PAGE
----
Horror doesn't need monsters. It needs the emotions which come from being around monsters or even becoming a monster yourself.

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The tricks to writing gore-free, short, chilling stories in the nature of hunter and prey are:

  1. Think about what scares you. This will be different for everyone, but if you can get a handle on your own personal fears and write about them then you will find that this experience comes over more realistically in your writing. Writing about your own fears in this way will transmit them successfully to your readers.
  2. Move in with your reader. I'm not suggesting that you pick a reader and move secretly into their attic (although this would make an awesome story), but think about the normal situations your readers find themselves in, and then twist them. Routine walk to the shops at twilight? Twist it. Walk in the park with the dog? Twist it. Sunning yourself in the garden? Twist it. And the twist? Ask yourself about the worst thing that could happen, and then write about it.
  3. Build believable characters. Emphasise the humanity and reality of your characters by making them like (but not too much like) the people you know. Normal people have problems and hang-ups. They love and hate. They scream when something bites them. Draw on these kinds of things so that when someone or something starts to hunt them down, your reader is right there with them, identified with them and scared for them.
  4. Do something unexpected. If you want to chill your readers, make something twisted happen to your characters. If it's dark and there are noises in the woods and the reader thinks that there are monsters there, have an innocuous looking little old lady step out of the trees onto the path. Make your character trust her, and then get her to start talking about her family then (as sudden as you can) have the big guy in leather appear behind her with a crazy glint in his eye. He reaches for her neck and then .. You get the idea?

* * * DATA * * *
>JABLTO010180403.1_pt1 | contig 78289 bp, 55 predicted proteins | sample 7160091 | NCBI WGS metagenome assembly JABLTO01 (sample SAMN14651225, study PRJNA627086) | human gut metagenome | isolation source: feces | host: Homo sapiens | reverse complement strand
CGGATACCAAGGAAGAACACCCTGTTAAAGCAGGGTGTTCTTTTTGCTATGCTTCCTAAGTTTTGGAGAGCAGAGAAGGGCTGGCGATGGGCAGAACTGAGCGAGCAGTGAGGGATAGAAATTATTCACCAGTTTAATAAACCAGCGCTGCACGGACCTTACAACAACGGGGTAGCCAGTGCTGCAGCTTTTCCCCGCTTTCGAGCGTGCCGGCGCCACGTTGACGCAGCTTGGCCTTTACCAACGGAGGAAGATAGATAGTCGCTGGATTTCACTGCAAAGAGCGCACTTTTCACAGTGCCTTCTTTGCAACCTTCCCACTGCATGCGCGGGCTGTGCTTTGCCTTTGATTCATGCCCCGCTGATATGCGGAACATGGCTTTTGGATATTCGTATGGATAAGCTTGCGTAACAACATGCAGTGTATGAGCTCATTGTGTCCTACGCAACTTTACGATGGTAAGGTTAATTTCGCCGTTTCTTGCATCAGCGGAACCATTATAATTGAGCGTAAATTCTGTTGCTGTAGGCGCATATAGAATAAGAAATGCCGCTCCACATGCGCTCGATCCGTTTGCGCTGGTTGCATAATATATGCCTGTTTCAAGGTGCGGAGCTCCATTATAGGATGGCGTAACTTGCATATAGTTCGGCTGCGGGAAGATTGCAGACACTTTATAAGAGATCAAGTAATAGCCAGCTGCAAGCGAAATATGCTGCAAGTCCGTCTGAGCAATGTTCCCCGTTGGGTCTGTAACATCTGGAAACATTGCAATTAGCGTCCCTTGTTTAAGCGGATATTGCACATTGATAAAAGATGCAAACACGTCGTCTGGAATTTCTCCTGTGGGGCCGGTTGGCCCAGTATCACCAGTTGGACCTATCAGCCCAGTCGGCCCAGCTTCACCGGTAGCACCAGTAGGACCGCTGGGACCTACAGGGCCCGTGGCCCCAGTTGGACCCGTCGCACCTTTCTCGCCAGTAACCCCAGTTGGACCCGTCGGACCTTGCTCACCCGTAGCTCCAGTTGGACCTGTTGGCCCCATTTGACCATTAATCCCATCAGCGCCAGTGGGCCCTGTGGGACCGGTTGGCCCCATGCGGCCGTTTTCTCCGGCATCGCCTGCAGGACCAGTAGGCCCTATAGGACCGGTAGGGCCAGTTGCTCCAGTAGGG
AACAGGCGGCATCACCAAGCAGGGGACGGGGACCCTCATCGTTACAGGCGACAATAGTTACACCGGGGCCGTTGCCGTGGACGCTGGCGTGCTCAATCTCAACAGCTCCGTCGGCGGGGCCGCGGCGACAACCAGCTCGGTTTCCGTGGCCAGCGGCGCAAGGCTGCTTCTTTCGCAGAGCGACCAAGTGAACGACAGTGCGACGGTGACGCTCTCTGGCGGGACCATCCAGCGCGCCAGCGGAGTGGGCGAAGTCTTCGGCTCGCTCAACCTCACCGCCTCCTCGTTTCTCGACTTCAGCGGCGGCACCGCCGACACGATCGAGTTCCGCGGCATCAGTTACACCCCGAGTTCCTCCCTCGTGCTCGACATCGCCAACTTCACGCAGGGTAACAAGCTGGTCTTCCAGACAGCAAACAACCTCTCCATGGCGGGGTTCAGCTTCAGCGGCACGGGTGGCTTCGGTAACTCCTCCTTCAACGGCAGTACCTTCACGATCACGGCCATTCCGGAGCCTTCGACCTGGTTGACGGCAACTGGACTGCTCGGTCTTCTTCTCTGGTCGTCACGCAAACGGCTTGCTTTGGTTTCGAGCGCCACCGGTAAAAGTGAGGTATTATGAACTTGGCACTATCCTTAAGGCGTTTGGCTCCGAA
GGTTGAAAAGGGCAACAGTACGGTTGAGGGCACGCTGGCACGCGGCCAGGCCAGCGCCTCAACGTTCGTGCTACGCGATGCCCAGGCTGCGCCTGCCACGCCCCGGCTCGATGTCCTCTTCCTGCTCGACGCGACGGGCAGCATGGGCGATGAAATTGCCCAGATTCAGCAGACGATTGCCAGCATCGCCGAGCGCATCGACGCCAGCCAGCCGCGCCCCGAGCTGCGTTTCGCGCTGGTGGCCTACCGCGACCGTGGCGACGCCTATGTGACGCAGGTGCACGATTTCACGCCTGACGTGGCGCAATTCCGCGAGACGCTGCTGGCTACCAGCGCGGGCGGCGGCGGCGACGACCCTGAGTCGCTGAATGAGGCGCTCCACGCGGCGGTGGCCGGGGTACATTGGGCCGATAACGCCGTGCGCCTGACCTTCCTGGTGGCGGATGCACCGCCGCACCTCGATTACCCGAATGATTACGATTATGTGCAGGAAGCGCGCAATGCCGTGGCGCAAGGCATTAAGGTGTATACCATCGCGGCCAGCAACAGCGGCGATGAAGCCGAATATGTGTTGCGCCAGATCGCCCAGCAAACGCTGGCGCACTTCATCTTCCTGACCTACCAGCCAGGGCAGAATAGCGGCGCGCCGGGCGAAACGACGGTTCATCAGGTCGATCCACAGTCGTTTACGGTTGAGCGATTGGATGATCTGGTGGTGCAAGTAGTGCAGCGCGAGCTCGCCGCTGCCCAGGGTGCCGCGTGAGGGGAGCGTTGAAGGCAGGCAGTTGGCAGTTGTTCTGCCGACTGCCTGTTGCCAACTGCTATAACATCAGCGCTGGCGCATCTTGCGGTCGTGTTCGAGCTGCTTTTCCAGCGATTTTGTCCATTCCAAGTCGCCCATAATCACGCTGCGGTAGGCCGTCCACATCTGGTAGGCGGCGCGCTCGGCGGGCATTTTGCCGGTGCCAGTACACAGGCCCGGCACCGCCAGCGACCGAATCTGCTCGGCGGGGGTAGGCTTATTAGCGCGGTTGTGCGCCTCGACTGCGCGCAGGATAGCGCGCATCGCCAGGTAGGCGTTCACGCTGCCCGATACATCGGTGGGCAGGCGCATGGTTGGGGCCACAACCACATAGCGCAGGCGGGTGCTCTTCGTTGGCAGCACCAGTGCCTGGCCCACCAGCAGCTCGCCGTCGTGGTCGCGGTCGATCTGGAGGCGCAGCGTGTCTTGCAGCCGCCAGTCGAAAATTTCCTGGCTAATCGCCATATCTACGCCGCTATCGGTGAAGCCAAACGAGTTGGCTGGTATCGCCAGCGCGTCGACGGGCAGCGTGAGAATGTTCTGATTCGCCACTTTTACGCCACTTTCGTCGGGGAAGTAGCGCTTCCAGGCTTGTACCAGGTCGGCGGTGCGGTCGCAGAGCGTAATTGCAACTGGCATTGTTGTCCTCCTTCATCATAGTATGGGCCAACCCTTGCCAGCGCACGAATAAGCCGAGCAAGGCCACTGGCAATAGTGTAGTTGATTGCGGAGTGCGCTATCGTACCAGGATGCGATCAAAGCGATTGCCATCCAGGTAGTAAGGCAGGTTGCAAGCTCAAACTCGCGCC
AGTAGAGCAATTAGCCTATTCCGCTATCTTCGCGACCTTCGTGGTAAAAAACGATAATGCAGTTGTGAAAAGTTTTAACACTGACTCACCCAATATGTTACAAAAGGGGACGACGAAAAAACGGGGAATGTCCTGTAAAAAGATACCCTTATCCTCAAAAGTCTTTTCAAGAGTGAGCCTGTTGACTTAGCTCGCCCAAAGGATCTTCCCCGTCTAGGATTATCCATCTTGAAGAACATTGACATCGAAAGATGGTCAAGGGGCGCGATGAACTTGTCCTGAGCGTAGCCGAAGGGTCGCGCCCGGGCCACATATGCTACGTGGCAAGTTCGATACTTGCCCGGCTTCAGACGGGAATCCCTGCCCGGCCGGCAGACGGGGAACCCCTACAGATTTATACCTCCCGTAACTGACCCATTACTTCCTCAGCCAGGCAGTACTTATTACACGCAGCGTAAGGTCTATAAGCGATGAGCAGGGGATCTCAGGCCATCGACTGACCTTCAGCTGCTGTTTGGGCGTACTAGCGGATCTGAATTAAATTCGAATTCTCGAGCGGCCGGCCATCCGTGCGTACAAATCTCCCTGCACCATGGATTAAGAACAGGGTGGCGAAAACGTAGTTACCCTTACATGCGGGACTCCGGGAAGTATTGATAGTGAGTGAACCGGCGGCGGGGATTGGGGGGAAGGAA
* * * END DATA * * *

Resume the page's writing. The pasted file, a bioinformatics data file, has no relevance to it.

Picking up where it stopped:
5. Make your characters suffer. Someone once gave the advice that you should chase your characters up a tree and throw rocks at them and describe what happens next. In your context this basically means that you must frighten your characters so much that they poop (maybe literally) their pants. Draw on all your frustrations about the inhumanity of humanity and make your characters the scapegoat. Chase them, run them down, look them in the eyes, put your best crazy-face on and (as a writer) bellow all your bile into their face.

Good luck with your stories.

  • A nice systematic approach to the problem. – a4android Jul 3 '18 at 14:08
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Focus on the protagonists' emotional state, their panic and despair as they're hunted down by whatever is chasing them. You need never show or tell the reader what is actually after the runners, it's enough to know that they're scared half to death by the situation.

Also remember the hierarchy of awful things, in increasing order; monsters you can see/hear (you know where they are), monsters you can't see/hear (you don't know where they are), people you can see, people you can't; people are way worse than any monster. Monsters will kill you, eat you, and/or turn you into one of them because that's their nature, people will torture and kill you for fun, they're more violent and more unpredictable. People are the worst, there's a reason they say "hell is other people".

  • +1, even though I am pretty sure psychopathic torturing serial killers is not what Satre meant when he coined that phrase. – Henry Taylor Jul 1 '18 at 15:45
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    @HenryTaylor Probably not, but people need not necessarily be particularly deranged to be horrific, group think can have nasty consequences when people get funny (by which in this context we mean horrible) ideas. – Ash Jul 1 '18 at 15:48